Kansas Geological Survey, Bulletin 5, originally published in 1920
Originally published in 1920 as Kansas Geological Survey Bulletin 5. This is, in general, the original text as published. The information has not been updated.
Dr. Frank Strong, Chancellor of the University of Kansas, ex officio Director of the State Geological Survey:
Sir--The natural gas deposits of Kansas comprise one of the most important of its natural resources. At the present time, when the problem of fuel supply has been acute, it is desirable to learn the conditions under which natural gas is found in the state and to determine as definitely as possible what may be the future supply.
The present report on the Elk City gas field, by C. W. Boughton, describes one of the important gas-producing districts in southeastern Kansas. It will constitute Bulletin 5 of the Reports of the State Geological Survey of Kansas.
Raymond C. Moore,
The Elk City gas field is located in T. 31 S., R. 13 E., in the northwest part of Montgomery County and the contiguous portion of southeastern Elk County. It lies midway between the towns of Elk City and Oak Valley. The Winfield branch of the Atchison, Topeka & Santa Fe Railway and the Independence-Winfield automobile highway run through the field.
The field occupies an area of approximately 3 1/2 square miles, the greater portion of which lies in Montgomery County. The productive area is bordered on the east, north, and southwest by wooded hills, 100 to 150 feet high. On the west, Elk River has cut away these hills, and the larger number of the producing wells are on the floodplain of this stream. Two relatively small creeks, which unite a short distance from the river, drain the area from the north.
Plate I--Views along the floodplain of Elk River, together with compressor station in sec. 26.
The examination of the Elk City field was made during the month of November 1919, by Chas. W. Boughton and P. C. Murphy. A telescopic alidade and plane table were used in mapping the surface geology and structure, and in securing the elevation of the well locations. The elevations were controlled from a Santa Fe benchmark in the north center of sec. 36. Elevation, 836.2 feet above sea level.
The writer is indebted to Mr. C. A. Blackburn of the Elk Valley Syndicate, and Mr. V. F. Milton of the Southwestern Gas Company, for much of the field data. Such figures as the pressure decline, and a list of the wells, were supplied by Messrs. W. H. Johnson and M. L. Truby of the Southwestern Gas Company at Independence. Messrs. E. M. Stryker, M. D. Stryker, and Lester Stryker, of Fredonia, offered many helpful suggestions and in part supplied the data concerning the Mississippi limestone and other gas fields of this region. The writer is indebted to Mr. D. W. Williams of the York State Oil Company, Caney, for a number of well records and for the vertical section south of the producing area. Appreciation of the direction and suggestions of Dr. R. C. Moore is also expressed.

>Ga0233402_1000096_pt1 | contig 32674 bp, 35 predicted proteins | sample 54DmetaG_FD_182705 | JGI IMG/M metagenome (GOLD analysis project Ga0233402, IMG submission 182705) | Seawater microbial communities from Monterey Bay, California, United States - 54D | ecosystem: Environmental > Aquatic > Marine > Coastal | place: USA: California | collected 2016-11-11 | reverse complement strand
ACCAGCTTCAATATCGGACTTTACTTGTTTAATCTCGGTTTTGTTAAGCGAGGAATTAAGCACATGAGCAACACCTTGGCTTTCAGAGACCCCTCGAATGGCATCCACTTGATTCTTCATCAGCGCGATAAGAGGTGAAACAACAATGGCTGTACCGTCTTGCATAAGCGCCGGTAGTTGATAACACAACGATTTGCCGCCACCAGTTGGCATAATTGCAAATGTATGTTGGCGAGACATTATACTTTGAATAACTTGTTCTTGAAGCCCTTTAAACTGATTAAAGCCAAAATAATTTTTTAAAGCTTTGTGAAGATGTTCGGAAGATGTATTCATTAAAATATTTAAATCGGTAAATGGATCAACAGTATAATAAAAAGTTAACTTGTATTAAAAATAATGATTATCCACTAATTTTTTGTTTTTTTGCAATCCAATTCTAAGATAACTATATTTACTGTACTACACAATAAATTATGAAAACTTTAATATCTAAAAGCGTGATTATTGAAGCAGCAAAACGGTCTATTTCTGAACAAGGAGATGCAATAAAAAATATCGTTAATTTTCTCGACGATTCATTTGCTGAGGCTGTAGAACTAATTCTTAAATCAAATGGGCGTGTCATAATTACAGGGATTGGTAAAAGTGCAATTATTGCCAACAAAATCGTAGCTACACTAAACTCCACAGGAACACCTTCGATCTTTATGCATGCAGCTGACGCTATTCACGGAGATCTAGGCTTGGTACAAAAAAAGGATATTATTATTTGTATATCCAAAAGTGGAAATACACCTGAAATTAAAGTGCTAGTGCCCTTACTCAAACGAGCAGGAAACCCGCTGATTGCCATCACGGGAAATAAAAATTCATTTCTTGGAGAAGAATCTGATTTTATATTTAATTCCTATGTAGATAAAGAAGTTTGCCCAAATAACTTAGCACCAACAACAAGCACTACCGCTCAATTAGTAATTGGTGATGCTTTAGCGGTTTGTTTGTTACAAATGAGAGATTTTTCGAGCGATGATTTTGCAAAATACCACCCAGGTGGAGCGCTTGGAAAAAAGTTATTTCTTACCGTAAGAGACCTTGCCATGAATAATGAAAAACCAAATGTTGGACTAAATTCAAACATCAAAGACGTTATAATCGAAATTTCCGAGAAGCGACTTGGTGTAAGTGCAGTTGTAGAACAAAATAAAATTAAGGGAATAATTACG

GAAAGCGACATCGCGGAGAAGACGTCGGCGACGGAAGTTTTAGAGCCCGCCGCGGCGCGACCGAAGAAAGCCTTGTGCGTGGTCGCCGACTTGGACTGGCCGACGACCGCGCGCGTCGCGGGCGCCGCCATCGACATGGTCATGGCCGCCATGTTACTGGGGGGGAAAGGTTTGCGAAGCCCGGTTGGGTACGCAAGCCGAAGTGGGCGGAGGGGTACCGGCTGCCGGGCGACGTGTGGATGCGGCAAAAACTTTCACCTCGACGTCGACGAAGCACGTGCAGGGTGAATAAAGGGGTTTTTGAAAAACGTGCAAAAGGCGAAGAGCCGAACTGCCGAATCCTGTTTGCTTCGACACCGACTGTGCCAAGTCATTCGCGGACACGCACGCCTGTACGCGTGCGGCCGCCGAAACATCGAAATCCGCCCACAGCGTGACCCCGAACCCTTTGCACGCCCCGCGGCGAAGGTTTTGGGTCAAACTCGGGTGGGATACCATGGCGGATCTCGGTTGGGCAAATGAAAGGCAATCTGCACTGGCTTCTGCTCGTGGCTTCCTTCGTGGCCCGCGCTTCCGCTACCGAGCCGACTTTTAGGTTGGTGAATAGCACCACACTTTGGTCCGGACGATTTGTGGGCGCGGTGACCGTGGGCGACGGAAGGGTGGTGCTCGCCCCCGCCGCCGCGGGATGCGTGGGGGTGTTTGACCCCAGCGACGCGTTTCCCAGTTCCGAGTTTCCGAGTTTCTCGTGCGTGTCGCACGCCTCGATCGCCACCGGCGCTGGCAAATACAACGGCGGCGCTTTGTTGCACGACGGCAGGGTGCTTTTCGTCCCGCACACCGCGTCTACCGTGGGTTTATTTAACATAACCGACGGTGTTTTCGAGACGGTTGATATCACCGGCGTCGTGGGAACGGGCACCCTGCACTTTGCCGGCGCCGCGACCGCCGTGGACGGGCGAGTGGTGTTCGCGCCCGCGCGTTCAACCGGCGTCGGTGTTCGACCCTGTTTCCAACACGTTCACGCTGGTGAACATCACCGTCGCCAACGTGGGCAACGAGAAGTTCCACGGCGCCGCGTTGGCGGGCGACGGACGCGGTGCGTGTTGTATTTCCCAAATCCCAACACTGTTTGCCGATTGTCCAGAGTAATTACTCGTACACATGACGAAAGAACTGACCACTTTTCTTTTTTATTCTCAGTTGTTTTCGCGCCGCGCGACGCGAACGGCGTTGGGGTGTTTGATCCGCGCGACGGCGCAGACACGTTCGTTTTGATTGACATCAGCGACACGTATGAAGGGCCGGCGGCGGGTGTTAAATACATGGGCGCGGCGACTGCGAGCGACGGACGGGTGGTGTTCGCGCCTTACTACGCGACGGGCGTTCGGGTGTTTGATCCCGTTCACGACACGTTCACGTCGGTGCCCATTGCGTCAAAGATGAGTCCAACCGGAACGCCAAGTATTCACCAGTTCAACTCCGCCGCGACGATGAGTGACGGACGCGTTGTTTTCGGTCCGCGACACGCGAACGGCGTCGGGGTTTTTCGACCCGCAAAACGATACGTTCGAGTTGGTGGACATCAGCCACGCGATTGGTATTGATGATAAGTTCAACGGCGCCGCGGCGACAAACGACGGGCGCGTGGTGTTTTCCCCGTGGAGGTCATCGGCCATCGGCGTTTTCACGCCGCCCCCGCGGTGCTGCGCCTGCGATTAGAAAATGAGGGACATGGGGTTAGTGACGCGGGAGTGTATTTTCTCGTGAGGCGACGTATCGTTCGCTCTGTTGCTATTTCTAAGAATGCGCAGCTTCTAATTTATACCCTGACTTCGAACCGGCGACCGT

Figure 1--Detailed vertical section of the rocks exposed in the vicinity of the Elk City gas field.
Douglas Formation--The rocks exposed in the Elk City gas field belong to the Douglas formation, one of the middle divisions of the upper Pennsylvanian in Kansas. Of the four members of this formation, the Weston shale, Iatan limestone, Lawrence shale, and Oread limestone, all but the Oread are exposed in the area under consideration.
The hills surrounding the field are capped with sandstones belonging to the Lawrence shale, which constitutes about one-half of the Douglas formation. The Lawrence shale is about 180 feet thick and is composed of alternating beds of dark-brown sandstone and shale, the amount of the sandstone being about equal to that of the shale. The Lawrence shale has been mapped from northwest Missouri to north-central Oklahoma, and the ratio of sandstone to shale appears to increase rapidly from north to south in southern Kansas.
The Iatan limestone, which was used as a key bed in mapping the Elk City field, lies directly beneath the Lawrence shale. It varies from 4 to 8 feet in thickness, and although covered in many places by slumping of the overlying shale and sandstone, it makes a fairly easily traceable horizon. On fresh fracture the bed is a dark bluish gray, but it weathers to a light-steel color. As a rule, the Iatan is highly fossiliferous, containing many small brachiopods, crinoid stems, some Fusulina, and a considerable amount of vegetable matter.
The Weston shale lies directly below the Iatan limestone and occupies the lower portion of the hillsides and most of the valley floor. This member is composed of various colored shales and brown sandstones, and contains at least one thin limestone bed. The limestone is found about 32 feet below the Iatan, and is quite different from that bed in physical characteristics and fossil content. It is uniformly about 20 inches in thickness, has a dark muddy color, and breaks readily into small irregular-shaped fragments. The contained fossils are for the most part Fusulina, a small number of brachiopods being found. In his sections 3 miles south of the field, Mr. D. W. Williams (personal communication) reports another limestone bed, between the Iatan and the bed which has just been described. This limestone is described as thin, sandy, and rather soft. It was not encountered in the area included in this report.
The Quaternary deposits in the Elk City field are represented by silt, gravel, and sand deposited on the floodplain and in the bed of Elk River. Some of the wells at present situated a quarter of a mile from the river show deposits of sand and gravel 50 feet in thickness, showing that the stream has at times occupied various portions of the valley.